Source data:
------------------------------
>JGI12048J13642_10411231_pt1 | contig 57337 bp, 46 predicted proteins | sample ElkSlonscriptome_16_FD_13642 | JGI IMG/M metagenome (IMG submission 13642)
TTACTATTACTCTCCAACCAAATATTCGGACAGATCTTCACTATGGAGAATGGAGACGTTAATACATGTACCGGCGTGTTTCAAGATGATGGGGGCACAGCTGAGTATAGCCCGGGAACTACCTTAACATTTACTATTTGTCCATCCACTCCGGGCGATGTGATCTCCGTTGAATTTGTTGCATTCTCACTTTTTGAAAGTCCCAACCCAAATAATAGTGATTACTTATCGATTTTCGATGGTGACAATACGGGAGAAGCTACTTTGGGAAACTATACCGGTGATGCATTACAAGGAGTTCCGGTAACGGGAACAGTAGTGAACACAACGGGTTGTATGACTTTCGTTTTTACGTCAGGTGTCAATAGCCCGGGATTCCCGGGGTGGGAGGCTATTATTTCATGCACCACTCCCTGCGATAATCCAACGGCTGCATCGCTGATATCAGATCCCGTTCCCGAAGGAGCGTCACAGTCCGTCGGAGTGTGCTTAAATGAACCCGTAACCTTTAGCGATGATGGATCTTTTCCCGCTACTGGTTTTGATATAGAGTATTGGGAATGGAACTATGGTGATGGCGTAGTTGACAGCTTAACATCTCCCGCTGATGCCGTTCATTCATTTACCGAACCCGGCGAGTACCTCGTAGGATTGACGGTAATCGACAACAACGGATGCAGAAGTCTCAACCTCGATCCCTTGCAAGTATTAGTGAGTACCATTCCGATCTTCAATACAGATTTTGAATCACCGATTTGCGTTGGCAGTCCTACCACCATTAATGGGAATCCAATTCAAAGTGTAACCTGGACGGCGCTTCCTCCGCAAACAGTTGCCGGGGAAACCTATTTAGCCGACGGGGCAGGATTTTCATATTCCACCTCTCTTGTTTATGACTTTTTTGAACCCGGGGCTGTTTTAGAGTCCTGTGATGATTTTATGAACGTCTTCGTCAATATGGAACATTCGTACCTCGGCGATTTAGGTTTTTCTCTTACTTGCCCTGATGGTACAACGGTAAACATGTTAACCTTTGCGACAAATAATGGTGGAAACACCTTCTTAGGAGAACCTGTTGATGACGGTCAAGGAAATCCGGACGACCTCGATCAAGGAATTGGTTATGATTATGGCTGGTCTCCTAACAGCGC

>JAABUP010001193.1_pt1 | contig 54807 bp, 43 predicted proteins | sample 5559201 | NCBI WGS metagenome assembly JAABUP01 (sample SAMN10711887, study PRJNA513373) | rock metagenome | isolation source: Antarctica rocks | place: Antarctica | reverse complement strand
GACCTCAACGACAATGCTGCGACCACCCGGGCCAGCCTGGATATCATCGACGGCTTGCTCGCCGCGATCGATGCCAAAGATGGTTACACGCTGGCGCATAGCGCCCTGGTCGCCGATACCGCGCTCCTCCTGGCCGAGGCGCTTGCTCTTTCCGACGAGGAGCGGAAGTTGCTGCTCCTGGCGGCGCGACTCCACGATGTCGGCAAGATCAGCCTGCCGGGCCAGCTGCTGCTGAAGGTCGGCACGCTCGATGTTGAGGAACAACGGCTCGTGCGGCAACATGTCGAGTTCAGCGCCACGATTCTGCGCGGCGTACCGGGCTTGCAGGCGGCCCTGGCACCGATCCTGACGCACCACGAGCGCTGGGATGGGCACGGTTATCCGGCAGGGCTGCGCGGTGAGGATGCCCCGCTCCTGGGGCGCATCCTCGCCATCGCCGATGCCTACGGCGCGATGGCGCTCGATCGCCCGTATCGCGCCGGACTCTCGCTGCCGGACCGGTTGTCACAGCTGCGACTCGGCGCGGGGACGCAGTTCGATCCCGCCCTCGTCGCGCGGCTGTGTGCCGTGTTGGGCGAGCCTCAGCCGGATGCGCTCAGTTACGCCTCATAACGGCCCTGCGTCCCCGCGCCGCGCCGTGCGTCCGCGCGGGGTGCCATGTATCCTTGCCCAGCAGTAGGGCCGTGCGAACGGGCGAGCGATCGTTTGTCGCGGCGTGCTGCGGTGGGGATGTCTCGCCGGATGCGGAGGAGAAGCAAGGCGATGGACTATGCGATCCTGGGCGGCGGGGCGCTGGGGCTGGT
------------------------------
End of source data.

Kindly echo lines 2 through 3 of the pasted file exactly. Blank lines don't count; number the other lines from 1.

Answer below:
TTACTATTACTCTCCAACCAAATATTCGGACAGATCTTCACTATGGAGAATGGAGACGTTAATACATGTACCGGCGTGTTTCAAGATGATGGGGGCACAGCTGAGTATAGCCCGGGAACTACCTTAACATTTACTATTTGTCCATCCACTCCGGGCGATGTGATCTCCGTTGAATTTGTTGCATTCTCACTTTTTGAAAGTCCCAACCCAAATAATAGTGATTACTTATCGATTTTCGATGGTGACAATACGGGAGAAGCTACTTTGGGAAACTATACCGGTGATGCATTACAAGGAGTTCCGGTAACGGGAACAGTAGTGAACACAACGGGTTGTATGACTTTCGTTTTTACGTCAGGTGTCAATAGCCCGGGATTCCCGGGGTGGGAGGCTATTATTTCATGCACCACTCCCTGCGATAATCCAACGGCTGCATCGCTGATATCAGATCCCGTTCCCGAAGGAGCGTCACAGTCCGTCGGAGTGTGCTTAAATGAACCCGTAACCTTTAGCGATGATGGATCTTTTCCCGCTACTGGTTTTGATATAGAGTATTGGGAATGGAACTATGGTGATGGCGTAGTTGACAGCTTAACATCTCCCGCTGATGCCGTTCATTCATTTACCGAACCCGGCGAGTACCTCGTAGGATTGACGGTAATCGACAACAACGGATGCAGAAGTCTCAACCTCGATCCCTTGCAAGTATTAGTGAGTACCATTCCGATCTTCAATACAGATTTTGAATCACCGATTTGCGTTGGCAGTCCTACCACCATTAATGGGAATCCAATTCAAAGTGTAACCTGGACGGCGCTTCCTCCGCAAACAGTTGCCGGGGAAACCTATTTAGCCGACGGGGCAGGATTTTCATATTCCACCTCTCTTGTTTATGACTTTTTTGAACCCGGGGCTGTTTTAGAGTCCTGTGATGATTTTATGAACGTCTTCGTCAATATGGAACATTCGTACCTCGGCGATTTAGGTTTTTCTCTTACTTGCCCTGATGGTACAACGGTAAACATGTTAACCTTTGCGACAAATAATGGTGGAAACACCTTCTTAGGAGAACCTGTTGATGACGGTCAAGGAAATCCGGACGACCTCGATCAAGGAATTGGTTATGATTATGGCTGGTCTCCTAACAGCGC

>JAABUP010001193.1_pt1 | contig 54807 bp, 43 predicted proteins | sample 5559201 | NCBI WGS metagenome assembly JAABUP01 (sample SAMN10711887, study PRJNA513373) | rock metagenome | isolation source: Antarctica rocks | place: Antarctica | reverse complement strand